How can we best personalize our exercise needs? The foods to eat? Can we reduce the risk of injury, illness and disease? Yes. Just ask.
Star Trek had it right. The doctor scanned the body using a small hand-held device to evaluate for injury, illness and disease, seemingly leading to the right remedy every time.
For centuries, and long before the Starship Enterprise zoomed off for other galaxies, health practitioners successfully assessed patients by asking the right questions. Today, we can do this online with small devices like smartphones, tablets or computers.
Like traditional face-to-face Q&A evaluations — “How are you feeling, Mr. Jones?” — modern online surveys can also ask key questions that offer users the potential for an accurate health and fitness assessment up to 90 percent or more of the time. Essentially, the time-consuming history-taking process is merged with high tech for a relatively rapid response.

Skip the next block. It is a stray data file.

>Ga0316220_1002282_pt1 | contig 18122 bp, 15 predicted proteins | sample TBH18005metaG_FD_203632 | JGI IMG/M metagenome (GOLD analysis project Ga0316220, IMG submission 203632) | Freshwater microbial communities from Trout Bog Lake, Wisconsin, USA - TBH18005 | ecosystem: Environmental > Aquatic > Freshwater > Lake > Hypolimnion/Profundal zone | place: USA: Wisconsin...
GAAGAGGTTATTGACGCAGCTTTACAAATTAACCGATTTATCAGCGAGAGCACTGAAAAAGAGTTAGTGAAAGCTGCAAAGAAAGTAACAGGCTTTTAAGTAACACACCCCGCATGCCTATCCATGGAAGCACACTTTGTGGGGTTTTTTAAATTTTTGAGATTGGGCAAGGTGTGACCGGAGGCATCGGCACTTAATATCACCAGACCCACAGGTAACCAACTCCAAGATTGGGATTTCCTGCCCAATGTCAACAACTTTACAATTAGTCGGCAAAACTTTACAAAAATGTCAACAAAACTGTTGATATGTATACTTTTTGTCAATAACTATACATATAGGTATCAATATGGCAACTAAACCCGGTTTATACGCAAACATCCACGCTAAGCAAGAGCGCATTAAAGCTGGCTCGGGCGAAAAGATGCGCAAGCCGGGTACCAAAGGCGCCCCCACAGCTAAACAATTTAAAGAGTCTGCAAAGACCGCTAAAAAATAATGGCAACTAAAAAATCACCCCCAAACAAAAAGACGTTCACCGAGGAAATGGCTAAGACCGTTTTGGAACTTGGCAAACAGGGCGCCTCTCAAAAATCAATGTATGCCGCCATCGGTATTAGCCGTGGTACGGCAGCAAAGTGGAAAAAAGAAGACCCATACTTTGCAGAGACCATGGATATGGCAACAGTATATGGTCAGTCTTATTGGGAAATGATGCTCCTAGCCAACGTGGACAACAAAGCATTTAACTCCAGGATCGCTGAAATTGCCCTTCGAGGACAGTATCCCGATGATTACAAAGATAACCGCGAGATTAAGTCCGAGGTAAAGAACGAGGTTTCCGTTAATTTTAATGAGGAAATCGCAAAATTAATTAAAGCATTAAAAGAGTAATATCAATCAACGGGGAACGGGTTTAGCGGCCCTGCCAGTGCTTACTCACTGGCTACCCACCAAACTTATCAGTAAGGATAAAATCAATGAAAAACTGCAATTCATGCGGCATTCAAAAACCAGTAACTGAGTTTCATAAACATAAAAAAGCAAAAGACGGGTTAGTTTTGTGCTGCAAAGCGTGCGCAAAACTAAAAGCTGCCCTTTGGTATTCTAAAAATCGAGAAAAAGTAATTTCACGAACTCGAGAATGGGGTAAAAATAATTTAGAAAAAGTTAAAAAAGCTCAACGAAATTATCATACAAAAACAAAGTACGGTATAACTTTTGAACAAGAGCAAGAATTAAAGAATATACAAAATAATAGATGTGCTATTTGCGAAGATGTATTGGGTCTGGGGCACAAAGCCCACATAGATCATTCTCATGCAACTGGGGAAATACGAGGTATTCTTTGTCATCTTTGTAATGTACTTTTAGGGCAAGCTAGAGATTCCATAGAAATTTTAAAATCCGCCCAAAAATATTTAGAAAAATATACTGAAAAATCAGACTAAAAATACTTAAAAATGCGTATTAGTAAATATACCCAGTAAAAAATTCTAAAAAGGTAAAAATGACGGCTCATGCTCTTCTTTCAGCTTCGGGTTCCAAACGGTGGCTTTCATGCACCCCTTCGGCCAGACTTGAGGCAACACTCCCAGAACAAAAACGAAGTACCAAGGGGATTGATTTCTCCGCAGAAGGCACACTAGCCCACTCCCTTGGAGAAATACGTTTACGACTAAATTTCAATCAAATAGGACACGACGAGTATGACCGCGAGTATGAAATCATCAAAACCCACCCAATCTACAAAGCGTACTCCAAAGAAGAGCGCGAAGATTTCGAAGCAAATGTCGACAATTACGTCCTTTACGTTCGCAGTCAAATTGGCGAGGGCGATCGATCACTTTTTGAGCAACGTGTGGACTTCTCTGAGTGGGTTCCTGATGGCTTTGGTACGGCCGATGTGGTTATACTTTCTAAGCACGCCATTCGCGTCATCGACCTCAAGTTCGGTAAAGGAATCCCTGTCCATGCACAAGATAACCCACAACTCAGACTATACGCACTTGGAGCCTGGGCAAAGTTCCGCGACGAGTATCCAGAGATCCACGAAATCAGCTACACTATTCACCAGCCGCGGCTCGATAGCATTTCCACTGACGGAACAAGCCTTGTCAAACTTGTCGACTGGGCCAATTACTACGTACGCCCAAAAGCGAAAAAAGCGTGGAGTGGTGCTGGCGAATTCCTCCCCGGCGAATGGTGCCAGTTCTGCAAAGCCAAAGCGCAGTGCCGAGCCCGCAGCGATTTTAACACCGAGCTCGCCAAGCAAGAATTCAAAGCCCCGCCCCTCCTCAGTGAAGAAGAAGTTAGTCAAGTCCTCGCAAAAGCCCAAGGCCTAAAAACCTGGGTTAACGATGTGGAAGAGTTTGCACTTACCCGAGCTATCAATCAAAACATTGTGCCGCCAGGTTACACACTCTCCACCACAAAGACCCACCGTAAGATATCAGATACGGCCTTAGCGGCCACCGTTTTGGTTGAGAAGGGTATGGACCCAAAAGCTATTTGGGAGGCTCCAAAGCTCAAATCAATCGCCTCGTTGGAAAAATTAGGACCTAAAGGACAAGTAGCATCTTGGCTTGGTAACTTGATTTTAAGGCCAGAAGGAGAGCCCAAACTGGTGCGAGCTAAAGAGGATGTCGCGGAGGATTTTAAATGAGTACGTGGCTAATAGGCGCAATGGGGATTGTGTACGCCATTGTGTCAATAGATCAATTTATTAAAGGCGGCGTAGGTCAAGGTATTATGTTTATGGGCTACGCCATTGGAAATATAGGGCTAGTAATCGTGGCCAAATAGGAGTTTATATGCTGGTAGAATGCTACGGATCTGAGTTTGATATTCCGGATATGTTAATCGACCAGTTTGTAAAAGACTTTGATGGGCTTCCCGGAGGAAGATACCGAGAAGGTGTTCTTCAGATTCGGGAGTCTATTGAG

Include some simple home tests and the assessment process can be more accurate. These same tools are also useful to monitor ongoing progress, helping ensure you stay on track.
It’s important to note that self-managing helps us personalize our functional health and fitness, rather than diagnosing a disease. By improving physical, biochemical and mental-emotional function we can reduce the risk of disease, improve quality of life and athletic performance, and even prevent illness, including infections. While disease is usually the end result of dysfunction, a diagnosis, such as diabetes, cardiovascular disease, etc., is made by health practitioners.
Without an appropriate initial assessment, trying to manage one’s lifestyle can be guesswork, often leaving us to address symptoms and not causes. This is one way the MAF Method helps people personalize their health and fitness.